Ecto.Schema/Struct with lots (100) keys ... would this affect performance/memory usage?

I am designing my datamodel, and one of the tables will have almost 100 columns.

I want to use Ecto.Schema to make some things simpler.

I won’t be querying all 100 columns at once. Maybe only 5-10 at a time. I’m wondering:

  1. If I query only 5-10 columns, will elixir be using only enough memory for those 5-10 fields for the structs? Or will each struct instance have 100 fields with values set to nil? (Thus using lots more memory than if I made a query that didn’t use Ecto.Schema and returned maps.)
  2. Is there any other performance impact of doing using Ecto.Schema and structs in general with so many fields that I should be aware of?

I’d suggest using multiple schemas, where each only holds the fields it needs from the database table.

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Yes. But the difference should be insignificant (in absolute terms). You can check with :erts_debug.size/1 probably, which would show how much is stored on heap.

iex(1)> :erts_debug.size(%{})
4 # in heap words, and a word is 8 bytes in 64-bit implementation, so an empty map is 32 bytes
iex(2)> :erts_debug.size(%{map: 1, with: 2, few: 3, elements: 4})
12 # 96 bytes
iex(4)> 1..100 |> Enum.map(fn i -> {i, nil} end) |> Enum.into(%{}) |> :erts_debug.size()
358 # 2864 bytes

Please check out http://erlang.org/doc/efficiency_guide/advanced.html for a more accurate explanation.

Other than just the keys, there is also some cost associated with schema metadata, but that should also be a non-issue since ecto 3.

But having multiple smaller schemas would still be a good idea from the operational point of view – fewer error prone selects, probably more descriptive names (e.g. PurchasedItem with ten fields instead of Item with a hundred fields).

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Can you tell us more about your data model? The fact that you will have a table with roughly 100 columns seems slightly concerning and, while there are of course exceptions where this might be the best way, it might also instead point at a flaw in the data model construction.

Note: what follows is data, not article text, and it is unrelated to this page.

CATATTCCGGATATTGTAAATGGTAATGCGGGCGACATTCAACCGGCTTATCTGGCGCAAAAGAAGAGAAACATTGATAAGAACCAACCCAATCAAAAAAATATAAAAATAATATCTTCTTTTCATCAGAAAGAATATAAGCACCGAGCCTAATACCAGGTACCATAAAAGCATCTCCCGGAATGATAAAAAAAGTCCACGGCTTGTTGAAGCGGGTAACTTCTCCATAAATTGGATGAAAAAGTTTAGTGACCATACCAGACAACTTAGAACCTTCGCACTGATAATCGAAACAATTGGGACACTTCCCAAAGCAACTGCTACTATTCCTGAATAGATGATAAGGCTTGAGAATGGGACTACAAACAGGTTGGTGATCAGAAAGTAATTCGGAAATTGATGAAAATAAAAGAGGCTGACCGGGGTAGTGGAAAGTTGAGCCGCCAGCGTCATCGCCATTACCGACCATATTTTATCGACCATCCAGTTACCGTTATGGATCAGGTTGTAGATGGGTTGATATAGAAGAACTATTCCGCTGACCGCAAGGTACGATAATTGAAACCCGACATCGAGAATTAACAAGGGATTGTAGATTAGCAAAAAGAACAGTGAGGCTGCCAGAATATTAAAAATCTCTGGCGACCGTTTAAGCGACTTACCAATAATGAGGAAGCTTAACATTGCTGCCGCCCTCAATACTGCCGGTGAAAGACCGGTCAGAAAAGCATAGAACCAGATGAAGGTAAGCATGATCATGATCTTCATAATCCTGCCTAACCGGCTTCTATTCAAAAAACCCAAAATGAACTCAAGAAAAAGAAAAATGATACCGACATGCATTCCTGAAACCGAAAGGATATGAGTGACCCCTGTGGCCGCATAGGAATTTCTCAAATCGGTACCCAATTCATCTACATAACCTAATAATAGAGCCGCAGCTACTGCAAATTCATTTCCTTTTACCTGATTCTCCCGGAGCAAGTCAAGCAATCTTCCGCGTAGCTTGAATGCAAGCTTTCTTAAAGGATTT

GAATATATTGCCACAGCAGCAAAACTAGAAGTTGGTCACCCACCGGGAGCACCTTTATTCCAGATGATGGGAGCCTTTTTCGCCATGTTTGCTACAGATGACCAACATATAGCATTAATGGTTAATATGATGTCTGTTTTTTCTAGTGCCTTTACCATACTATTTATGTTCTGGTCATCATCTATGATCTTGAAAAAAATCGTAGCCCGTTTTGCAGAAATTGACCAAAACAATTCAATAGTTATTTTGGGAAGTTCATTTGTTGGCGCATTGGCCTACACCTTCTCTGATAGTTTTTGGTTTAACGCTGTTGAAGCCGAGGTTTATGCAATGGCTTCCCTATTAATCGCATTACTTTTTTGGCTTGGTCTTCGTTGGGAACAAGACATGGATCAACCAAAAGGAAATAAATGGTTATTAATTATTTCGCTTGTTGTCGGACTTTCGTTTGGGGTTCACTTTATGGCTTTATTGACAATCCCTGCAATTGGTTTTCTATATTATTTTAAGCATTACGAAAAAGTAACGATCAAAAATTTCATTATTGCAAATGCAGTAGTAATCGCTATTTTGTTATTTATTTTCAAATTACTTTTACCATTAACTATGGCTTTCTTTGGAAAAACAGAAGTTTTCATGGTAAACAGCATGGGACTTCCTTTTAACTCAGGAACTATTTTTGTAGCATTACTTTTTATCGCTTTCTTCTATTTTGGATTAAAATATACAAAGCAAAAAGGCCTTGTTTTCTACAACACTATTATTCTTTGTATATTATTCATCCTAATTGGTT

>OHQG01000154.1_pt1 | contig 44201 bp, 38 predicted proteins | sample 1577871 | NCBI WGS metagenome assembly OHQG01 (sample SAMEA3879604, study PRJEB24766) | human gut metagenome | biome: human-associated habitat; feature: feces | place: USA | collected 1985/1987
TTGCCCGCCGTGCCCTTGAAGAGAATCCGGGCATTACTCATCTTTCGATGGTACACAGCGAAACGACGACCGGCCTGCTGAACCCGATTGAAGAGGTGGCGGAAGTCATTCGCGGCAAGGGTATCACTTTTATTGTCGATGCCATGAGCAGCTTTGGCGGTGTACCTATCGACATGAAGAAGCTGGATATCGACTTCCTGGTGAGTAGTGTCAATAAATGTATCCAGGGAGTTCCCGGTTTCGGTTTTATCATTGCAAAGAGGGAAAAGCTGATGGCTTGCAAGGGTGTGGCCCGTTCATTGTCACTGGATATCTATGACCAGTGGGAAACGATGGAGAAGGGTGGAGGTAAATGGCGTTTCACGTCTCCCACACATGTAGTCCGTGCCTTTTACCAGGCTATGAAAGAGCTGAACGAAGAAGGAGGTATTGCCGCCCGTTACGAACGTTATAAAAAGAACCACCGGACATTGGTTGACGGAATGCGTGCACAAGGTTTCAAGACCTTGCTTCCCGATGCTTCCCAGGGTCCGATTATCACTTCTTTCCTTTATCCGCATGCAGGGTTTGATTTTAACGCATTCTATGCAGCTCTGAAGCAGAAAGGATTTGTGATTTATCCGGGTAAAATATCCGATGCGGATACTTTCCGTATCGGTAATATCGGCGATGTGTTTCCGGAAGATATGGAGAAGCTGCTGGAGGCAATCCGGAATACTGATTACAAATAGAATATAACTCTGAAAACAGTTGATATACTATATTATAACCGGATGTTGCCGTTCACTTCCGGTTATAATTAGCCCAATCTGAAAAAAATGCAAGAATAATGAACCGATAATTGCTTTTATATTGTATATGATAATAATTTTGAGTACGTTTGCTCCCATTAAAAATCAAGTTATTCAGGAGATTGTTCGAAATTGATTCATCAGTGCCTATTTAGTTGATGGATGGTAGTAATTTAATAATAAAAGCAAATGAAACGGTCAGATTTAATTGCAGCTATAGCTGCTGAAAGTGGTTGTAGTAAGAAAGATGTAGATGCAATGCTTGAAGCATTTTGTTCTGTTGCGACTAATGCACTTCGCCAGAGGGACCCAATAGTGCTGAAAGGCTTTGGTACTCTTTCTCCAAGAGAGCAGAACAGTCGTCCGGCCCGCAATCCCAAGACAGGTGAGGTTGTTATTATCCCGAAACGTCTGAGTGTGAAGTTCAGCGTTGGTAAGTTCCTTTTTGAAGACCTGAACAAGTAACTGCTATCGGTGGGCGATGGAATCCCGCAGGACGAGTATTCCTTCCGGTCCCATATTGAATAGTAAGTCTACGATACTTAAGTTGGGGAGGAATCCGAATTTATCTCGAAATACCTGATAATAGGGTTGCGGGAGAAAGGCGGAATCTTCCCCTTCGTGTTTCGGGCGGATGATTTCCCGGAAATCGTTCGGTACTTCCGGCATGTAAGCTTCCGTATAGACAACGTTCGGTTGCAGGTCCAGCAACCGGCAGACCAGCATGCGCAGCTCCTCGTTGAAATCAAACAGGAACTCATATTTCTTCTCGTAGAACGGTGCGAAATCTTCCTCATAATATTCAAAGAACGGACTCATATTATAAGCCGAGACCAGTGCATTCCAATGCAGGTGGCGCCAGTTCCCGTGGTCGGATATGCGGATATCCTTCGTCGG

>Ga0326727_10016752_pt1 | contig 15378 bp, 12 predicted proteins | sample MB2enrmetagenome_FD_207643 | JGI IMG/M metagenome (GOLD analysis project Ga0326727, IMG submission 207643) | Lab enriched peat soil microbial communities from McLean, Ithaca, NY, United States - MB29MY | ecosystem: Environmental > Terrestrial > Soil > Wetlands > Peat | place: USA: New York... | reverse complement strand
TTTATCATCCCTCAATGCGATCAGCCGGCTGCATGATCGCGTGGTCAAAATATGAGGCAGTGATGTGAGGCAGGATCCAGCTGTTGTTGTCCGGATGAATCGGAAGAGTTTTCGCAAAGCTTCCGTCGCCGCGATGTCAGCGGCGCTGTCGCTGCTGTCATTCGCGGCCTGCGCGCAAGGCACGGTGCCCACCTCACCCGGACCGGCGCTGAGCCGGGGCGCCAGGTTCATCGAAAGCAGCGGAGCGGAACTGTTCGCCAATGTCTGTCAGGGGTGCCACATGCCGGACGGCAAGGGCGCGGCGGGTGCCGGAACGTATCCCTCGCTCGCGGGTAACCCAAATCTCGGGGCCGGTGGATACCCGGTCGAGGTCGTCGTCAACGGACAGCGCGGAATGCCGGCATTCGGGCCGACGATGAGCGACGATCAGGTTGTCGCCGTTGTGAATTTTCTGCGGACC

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Thank you everyone. Regarding the data model, it is to support user defined fields. I’m still not 100% sure about it, but I don’t want to use EAV and jsonb isn’t good for storing lots of single fields that update often.

Since there does seem to be a performance/memory impact, I guess I’ll not use Ecto.Schema for the columns for user defined fields.

The main question, I think, is how these user-defined fields are supposed to be queried?

Will depend on user defined views where they can select the fields to display, filter and sort by.

If columns are user selectable I’d look into the schemaless options ecto provides, like schemaless changesets or using plain tables in queries and load data into runtime representations using Repo.load.

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Also you can use a single JSONB field in Postgres, allong ‘normal’ fields, to hold any schemaless data. The query syntax will be different, but the benefits are great, including indexing the whole thing.
In Elixir, this will be showed as a map.

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Yes, I initially was going to use JSONB … but then I found out that whenever a single value inside a JSONB changes, to update it PostgresQL has to read the whole thing and write a new version of the whole thing back.

So I thought that would be bad for performance if there are a lot of fields and the data changes often.

Thinking about it, I’m still not sure which way to go.

Hmm… I guess I’ll just write some code to generate some test data for each approach and see which is best.

Are updates really that often? Even 100 entries aren’t that much. Could just use another table linking back to that one with fields of a key and data as well. I think you can update a specific JSONB sub-entry via an update query though too?

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And another thing to consider: How often does a user want all 100 fields at the same time? If they only want at most ten at average, (besides as @OvermindDL1pointing out that ‘100’ itself is not that much at all), it is even faster.

It might make the most sense to build a simple solution first, and measure its actual speed in practice before deciding if a more complicated solution needs to be considered.

Couldnt each “field and value” just be a single record that belongs to the parent record? Seems a lot easier in my mind.

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Yes, everyone has given some good ideas.

I will do a benchmark to test performance for each way … (EAV, jsonb, lots of columns) so I have solid data instead of just assumptions.

I would go with what @LostKobrakai suggested – have one DB table but make several Ecto schema modules that use subset of its fields. That would be most intuitive for you – and easier to work with. Might be a little extra effort at the start but it’s well worth it.

Or you can ditch schemas altogether and just make several helper modules that do schemaless queries and return plain old structs/maps with just the fields you need (although in terms of effort that might be more coding than just making Ecto schemata). This would also probably alleviate your worries with memory usage – although a struct with 100 keys isn’t really that much in any language nowadays.

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